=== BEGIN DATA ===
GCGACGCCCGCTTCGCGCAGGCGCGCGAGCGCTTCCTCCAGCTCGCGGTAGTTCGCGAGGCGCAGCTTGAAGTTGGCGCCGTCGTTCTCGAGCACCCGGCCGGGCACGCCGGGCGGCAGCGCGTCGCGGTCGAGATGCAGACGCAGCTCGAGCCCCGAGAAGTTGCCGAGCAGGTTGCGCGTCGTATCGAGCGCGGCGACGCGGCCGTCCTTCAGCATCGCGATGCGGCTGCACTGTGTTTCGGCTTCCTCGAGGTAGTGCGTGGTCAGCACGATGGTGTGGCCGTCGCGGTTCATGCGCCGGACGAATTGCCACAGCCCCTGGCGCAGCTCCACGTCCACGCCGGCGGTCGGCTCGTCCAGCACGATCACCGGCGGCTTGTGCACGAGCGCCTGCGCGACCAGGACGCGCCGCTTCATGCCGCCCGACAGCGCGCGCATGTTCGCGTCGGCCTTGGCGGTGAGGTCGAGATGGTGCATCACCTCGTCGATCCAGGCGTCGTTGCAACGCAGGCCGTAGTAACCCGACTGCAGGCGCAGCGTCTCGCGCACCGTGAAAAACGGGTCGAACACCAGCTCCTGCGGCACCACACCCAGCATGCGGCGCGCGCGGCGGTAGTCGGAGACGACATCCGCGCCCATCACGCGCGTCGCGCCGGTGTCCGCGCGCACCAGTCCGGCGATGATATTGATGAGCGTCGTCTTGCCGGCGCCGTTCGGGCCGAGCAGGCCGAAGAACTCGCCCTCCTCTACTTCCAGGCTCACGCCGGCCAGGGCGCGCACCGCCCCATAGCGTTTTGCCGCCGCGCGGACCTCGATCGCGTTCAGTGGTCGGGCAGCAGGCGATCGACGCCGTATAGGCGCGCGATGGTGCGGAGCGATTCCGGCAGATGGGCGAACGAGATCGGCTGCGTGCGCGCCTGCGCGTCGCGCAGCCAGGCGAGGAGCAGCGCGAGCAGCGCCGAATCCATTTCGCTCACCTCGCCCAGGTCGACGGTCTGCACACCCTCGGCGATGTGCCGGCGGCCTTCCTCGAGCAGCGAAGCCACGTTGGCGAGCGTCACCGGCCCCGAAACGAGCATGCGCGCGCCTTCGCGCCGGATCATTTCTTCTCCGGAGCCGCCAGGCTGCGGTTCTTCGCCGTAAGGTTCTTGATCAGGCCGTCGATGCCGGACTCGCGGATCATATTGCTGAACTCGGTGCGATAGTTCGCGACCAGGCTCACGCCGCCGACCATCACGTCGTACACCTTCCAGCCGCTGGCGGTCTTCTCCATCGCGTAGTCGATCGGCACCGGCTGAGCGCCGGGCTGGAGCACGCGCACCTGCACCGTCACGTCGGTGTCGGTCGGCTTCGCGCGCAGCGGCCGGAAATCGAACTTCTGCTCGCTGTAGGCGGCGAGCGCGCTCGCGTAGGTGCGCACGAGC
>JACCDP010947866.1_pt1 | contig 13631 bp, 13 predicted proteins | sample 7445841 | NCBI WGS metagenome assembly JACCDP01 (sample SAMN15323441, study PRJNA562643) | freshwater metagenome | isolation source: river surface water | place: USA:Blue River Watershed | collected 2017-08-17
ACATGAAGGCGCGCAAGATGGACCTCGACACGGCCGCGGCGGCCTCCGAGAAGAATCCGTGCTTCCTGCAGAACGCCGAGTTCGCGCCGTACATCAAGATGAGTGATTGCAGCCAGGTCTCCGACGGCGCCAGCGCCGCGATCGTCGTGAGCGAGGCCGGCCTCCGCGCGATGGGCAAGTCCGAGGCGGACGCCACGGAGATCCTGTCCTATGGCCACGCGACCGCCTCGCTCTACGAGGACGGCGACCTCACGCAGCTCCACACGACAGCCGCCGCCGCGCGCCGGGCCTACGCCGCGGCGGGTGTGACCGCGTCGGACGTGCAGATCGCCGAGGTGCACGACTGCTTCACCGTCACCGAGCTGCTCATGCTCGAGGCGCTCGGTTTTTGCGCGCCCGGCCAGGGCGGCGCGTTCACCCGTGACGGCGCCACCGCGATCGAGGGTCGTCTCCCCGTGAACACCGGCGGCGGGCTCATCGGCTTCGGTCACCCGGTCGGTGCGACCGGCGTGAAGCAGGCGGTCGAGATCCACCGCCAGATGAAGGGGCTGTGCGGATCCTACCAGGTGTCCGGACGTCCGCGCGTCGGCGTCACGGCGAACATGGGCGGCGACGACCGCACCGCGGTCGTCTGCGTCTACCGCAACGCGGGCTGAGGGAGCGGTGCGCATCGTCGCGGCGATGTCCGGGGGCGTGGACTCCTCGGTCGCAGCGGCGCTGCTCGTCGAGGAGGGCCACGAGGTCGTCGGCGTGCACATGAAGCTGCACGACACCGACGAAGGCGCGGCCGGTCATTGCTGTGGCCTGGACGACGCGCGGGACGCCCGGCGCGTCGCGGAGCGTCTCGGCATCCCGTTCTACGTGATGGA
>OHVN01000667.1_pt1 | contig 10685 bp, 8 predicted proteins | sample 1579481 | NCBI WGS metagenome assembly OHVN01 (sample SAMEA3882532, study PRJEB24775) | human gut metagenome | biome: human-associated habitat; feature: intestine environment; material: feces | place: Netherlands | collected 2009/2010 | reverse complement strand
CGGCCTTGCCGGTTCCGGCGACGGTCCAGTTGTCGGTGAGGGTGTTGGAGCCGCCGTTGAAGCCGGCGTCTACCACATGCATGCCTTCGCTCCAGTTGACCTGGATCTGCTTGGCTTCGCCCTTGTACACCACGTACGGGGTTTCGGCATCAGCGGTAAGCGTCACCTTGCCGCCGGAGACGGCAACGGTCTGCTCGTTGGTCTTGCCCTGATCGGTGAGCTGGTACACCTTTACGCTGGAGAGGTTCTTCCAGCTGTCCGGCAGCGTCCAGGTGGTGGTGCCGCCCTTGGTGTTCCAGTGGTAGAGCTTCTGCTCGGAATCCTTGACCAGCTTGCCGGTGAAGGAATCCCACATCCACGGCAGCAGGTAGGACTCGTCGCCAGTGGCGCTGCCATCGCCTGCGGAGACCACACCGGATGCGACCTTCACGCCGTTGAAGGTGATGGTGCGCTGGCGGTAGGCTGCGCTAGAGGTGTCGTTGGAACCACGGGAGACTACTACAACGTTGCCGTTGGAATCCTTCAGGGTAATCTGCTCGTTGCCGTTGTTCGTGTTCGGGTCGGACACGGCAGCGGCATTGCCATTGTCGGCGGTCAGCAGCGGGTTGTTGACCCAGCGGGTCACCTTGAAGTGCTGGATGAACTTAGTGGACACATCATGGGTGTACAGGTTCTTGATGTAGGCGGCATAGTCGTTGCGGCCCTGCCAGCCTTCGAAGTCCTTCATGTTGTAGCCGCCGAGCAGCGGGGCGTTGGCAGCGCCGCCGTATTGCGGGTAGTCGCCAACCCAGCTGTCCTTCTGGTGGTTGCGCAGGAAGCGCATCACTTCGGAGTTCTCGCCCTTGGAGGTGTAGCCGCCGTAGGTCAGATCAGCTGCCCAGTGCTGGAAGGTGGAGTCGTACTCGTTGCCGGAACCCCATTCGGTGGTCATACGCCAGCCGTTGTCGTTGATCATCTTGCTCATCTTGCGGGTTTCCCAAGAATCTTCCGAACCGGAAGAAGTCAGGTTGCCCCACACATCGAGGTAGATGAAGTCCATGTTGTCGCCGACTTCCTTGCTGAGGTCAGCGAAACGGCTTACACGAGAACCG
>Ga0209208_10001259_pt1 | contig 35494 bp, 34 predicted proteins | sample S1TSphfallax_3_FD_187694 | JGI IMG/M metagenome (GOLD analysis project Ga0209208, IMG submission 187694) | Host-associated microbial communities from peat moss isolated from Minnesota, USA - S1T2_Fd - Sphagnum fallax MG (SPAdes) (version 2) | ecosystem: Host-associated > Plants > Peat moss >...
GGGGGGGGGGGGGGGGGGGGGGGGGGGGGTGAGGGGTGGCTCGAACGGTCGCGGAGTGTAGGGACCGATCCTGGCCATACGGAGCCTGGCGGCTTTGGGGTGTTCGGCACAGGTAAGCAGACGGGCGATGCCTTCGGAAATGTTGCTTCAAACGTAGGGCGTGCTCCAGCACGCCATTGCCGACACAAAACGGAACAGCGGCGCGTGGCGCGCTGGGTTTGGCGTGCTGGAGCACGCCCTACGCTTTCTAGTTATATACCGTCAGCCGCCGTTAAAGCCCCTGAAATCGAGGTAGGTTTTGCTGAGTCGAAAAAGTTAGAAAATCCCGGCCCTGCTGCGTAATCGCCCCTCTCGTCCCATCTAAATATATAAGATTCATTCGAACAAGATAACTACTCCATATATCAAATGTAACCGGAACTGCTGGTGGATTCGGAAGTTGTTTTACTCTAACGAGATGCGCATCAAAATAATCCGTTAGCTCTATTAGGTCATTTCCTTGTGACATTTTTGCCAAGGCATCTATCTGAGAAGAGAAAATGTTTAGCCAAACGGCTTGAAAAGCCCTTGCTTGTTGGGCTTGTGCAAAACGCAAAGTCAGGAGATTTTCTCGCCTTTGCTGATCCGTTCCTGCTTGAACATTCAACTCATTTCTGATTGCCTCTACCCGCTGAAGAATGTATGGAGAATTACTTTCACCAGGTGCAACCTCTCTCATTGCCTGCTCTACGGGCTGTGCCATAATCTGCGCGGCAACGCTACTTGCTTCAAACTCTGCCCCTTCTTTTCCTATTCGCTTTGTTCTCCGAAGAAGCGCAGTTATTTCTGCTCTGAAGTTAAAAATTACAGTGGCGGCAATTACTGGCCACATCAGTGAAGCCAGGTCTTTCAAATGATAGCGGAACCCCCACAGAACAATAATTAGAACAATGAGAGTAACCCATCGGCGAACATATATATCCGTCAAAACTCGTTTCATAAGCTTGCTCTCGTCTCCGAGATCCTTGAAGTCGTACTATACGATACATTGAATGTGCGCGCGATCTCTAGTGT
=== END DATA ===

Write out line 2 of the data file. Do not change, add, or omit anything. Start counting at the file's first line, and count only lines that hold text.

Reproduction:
>JACCDP010947866.1_pt1 | contig 13631 bp, 13 predicted proteins | sample 7445841 | NCBI WGS metagenome assembly JACCDP01 (sample SAMN15323441, study PRJNA562643) | freshwater metagenome | isolation source: river surface water | place: USA:Blue River Watershed | collected 2017-08-17